Michael Hughes *93, the former department head, developed the architecture curriculum with design-build studios as a core identity. These are studios where students, as the title implies, first design and then actually construct a small project within the duration of an academic year. The project often is a pavilion, a small structure that is doable in a nine-month period and one that requires the kind of precise construction skills and sheer heavy lifting generally associated with male abilities. Professor Hughes was prescient in focusing on design projects where male students often thrive as a way of empowering female students, who gain immense confidence and general building knowledge with this hands-on learning. While there is absolutely no way of determining the gender of the students who built the number of complex and elegant pavilions scattered across campus, the school’s demographics and class rosters indicate that these are projects completed by a high percentage of women.
The highlight of the year occurred for me when students organized an AUS version of Raffaello Sanzio’s “School of Athens.” This tableau vivant is becoming an annual event to build community; AUS students, faculty, and campus buildings substitute for the people and spaces appearing in a famous painting. Bringing dozens of people together for one large photo shoot requires tremendous planning and organizational skills. The morning of the shoot was fabulous, with everyone hanging out and joking around as the students placed us in our “characters.” I was honored to play Raffaello himself — you can find me in the lower right corner of the photograph wearing a black headscarf and looking straight at the camera.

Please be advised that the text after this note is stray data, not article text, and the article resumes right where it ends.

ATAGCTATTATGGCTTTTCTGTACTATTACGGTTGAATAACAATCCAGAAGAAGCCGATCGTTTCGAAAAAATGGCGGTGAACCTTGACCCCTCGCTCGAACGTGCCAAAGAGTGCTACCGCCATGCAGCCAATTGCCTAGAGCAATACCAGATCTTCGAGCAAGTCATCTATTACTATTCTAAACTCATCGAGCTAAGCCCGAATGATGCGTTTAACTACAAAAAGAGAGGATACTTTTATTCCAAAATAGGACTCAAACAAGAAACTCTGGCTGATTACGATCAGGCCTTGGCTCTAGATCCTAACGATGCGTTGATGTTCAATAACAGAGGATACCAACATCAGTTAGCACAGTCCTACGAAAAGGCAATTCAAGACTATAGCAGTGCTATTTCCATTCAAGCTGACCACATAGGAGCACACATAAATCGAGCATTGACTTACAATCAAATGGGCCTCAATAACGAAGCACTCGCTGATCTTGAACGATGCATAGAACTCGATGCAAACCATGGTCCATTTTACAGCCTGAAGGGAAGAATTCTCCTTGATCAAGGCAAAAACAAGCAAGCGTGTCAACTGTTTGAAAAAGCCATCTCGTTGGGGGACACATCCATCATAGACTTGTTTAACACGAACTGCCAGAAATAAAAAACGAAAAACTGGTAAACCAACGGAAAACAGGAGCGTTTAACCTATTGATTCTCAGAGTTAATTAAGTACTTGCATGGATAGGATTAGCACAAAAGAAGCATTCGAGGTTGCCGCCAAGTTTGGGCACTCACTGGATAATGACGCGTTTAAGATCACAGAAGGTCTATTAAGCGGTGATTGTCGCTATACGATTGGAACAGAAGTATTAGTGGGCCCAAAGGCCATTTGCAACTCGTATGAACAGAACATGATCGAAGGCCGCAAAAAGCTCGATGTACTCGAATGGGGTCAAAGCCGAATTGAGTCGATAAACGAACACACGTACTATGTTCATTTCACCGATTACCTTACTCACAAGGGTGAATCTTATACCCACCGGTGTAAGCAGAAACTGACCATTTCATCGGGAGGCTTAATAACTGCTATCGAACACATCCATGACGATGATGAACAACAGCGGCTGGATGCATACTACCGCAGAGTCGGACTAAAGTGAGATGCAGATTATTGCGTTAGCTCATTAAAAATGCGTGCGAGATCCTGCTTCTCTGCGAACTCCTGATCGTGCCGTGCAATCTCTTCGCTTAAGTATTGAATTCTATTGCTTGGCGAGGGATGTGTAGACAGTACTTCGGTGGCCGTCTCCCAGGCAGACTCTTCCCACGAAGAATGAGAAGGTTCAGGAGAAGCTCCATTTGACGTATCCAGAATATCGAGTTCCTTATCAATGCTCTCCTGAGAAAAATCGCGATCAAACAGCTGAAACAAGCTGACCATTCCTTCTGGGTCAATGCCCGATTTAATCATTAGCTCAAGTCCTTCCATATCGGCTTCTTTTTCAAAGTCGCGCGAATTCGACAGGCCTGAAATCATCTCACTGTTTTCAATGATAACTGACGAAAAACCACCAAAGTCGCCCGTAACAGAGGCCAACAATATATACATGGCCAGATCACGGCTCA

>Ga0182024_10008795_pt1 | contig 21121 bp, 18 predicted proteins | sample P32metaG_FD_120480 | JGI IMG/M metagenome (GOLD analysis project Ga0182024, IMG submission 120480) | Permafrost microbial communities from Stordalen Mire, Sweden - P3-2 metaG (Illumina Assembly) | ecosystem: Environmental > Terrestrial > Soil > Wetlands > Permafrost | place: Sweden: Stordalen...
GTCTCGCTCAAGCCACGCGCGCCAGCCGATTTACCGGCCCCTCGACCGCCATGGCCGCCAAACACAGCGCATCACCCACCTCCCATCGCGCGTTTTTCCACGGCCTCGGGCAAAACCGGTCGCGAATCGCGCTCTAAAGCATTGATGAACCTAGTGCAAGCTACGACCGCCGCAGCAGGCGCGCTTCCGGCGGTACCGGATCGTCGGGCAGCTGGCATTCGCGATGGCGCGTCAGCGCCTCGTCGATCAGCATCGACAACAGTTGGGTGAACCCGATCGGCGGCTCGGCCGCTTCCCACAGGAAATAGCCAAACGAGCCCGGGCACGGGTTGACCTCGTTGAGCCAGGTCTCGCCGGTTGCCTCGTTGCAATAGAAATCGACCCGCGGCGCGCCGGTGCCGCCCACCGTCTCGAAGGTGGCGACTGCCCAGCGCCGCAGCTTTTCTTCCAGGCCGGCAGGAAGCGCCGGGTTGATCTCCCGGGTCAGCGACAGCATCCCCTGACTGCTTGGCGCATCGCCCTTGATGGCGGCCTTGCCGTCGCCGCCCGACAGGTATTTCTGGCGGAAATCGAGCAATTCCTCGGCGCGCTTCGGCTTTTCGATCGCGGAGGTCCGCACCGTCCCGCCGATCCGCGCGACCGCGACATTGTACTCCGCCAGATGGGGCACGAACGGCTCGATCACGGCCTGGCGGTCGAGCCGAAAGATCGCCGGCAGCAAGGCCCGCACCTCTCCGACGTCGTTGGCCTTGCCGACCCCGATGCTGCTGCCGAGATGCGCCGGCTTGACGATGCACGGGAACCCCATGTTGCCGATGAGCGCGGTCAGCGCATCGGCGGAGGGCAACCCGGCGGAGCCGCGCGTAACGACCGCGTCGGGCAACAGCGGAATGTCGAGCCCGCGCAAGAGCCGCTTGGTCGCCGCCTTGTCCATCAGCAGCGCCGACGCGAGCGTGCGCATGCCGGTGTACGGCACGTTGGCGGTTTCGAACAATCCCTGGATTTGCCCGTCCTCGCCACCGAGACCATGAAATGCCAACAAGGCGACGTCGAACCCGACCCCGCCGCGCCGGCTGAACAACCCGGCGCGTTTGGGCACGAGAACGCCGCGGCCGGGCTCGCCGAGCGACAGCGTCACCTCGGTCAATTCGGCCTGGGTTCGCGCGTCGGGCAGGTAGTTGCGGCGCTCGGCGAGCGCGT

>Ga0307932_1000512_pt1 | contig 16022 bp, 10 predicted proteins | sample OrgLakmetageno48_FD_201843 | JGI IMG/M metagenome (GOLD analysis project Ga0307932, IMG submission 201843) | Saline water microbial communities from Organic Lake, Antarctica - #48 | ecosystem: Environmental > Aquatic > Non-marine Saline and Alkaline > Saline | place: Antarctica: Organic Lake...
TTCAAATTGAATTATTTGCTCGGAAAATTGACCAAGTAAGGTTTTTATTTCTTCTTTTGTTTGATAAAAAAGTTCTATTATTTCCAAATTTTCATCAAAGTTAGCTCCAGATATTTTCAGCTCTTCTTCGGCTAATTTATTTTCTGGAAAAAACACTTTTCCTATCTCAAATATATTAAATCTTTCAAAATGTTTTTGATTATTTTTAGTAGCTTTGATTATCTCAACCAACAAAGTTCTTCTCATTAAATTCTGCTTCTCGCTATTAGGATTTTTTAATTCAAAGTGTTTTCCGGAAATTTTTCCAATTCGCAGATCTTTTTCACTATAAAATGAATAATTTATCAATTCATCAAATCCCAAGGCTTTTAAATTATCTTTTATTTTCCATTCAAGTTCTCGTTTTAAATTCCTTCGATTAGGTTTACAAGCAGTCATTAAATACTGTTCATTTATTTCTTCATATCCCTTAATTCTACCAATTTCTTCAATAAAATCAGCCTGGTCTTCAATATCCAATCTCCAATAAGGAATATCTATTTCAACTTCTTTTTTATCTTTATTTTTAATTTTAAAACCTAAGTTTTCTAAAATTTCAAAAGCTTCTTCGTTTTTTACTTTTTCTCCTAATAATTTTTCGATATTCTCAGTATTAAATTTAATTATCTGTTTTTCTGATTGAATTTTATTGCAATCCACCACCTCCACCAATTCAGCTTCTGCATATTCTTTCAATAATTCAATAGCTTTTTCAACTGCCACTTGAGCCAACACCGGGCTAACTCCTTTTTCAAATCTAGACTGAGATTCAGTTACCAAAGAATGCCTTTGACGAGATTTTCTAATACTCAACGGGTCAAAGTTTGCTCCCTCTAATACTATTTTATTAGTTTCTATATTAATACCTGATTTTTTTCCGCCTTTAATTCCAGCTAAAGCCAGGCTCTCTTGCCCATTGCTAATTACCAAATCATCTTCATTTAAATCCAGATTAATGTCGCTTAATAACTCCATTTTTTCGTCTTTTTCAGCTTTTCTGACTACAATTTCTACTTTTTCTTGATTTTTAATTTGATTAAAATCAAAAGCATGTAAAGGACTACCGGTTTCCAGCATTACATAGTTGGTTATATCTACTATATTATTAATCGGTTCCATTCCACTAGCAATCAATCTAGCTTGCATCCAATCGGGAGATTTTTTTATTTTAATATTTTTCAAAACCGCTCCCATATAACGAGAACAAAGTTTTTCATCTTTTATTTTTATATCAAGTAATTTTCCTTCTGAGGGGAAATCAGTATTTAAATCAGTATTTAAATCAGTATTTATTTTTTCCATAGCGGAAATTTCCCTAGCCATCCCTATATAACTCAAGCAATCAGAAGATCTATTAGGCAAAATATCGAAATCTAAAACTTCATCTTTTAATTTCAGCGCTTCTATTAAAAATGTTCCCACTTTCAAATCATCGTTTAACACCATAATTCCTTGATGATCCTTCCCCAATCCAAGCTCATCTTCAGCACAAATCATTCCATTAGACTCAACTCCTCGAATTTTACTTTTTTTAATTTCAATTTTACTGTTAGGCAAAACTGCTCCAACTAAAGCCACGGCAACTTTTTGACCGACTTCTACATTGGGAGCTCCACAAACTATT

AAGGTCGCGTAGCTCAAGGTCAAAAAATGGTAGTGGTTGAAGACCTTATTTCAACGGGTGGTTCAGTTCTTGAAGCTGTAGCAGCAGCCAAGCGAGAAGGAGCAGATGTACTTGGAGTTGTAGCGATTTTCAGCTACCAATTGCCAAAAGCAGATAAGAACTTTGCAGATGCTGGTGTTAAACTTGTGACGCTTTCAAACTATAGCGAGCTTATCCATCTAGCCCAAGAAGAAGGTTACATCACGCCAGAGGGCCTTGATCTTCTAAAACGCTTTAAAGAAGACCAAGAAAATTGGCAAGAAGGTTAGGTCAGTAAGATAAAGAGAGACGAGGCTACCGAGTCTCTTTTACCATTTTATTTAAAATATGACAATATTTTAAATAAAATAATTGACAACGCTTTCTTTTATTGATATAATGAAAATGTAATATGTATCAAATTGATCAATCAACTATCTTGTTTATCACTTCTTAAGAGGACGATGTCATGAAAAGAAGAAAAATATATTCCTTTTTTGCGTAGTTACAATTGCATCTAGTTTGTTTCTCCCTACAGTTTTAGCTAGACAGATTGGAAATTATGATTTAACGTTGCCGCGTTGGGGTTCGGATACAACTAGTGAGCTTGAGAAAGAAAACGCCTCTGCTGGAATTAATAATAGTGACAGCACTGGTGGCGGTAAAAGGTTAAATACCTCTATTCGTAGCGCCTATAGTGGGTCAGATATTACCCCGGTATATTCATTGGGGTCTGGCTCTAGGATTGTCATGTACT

While I will not miss the Emirates’ 100-degree heat and 90-percent humidity, traffic at a complete standstill, driving to Ajman to purchase a bottle of wine, or referring to the Persian Gulf as the Arabian Gulf, I will miss hearing the morning and evening call to prayer, floating in the salty sea, the incredibly strong female students, the recalibration of my local Los Angeles perspective into a deeply international experience, and the generous hospitality of Middle Eastern culture that made me feel welcome from far away from home.
Paulette Singley *98 is a professor in the Department of Architecture at Woodbury University in Burbank, Calif. Her work is a widely read for expanding the disciplinary limits of architecture across diverse subject matter such as food, film, and fashion. She co-edited Eating Architecture with Jamie Horwitz, the first book to explore the intersections of architecture and the culinary arts. She also co-edited Architecture: In Fashion and has published chapters in several anthologies such as The Handbook of Food and Popular Culture, Shaping the City, and Autonomy and Ideology: Positioning an Avant-Garde in America.